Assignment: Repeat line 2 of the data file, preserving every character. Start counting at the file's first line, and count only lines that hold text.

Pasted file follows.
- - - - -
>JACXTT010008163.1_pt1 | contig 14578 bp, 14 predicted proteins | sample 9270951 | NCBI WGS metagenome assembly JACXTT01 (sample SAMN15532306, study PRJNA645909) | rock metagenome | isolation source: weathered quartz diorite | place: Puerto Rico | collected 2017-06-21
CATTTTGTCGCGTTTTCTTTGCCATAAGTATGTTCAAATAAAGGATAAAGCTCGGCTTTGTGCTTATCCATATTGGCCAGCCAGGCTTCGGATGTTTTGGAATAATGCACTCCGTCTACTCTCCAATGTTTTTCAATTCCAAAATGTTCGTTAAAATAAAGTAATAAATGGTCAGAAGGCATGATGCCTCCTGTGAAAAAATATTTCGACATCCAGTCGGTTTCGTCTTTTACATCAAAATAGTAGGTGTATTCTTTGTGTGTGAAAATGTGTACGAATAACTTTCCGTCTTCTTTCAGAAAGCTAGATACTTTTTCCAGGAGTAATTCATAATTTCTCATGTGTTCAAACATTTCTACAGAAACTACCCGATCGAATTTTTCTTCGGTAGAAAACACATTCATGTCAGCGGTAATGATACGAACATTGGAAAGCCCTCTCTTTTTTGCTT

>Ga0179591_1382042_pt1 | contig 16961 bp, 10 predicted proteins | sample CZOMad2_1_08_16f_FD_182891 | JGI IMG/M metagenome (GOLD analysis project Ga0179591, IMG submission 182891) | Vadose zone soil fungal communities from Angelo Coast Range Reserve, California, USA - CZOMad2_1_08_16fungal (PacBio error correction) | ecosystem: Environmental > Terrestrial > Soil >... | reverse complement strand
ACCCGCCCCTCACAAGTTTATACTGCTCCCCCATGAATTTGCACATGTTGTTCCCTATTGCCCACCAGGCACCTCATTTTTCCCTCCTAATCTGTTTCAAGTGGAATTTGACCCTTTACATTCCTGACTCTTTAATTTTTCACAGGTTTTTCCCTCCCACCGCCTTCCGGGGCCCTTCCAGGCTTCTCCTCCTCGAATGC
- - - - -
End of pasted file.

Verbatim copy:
CATTTTGTCGCGTTTTCTTTGCCATAAGTATGTTCAAATAAAGGATAAAGCTCGGCTTTGTGCTTATCCATATTGGCCAGCCAGGCTTCGGATGTTTTGGAATAATGCACTCCGTCTACTCTCCAATGTTTTTCAATTCCAAAATGTTCGTTAAAATAAAGTAATAAATGGTCAGAAGGCATGATGCCTCCTGTGAAAAAATATTTCGACATCCAGTCGGTTTCGTCTTTTACATCAAAATAGTAGGTGTATTCTTTGTGTGTGAAAATGTGTACGAATAACTTTCCGTCTTCTTTCAGAAAGCTAGATACTTTTTCCAGGAGTAATTCATAATTTCTCATGTGTTCAAACATTTCTACAGAAACTACCCGATCGAATTTTTCTTCGGTAGAAAACACATTCATGTCAGCGGTAATGATACGAACATTGGAAAGCCCTCTCTTTTTTGCTT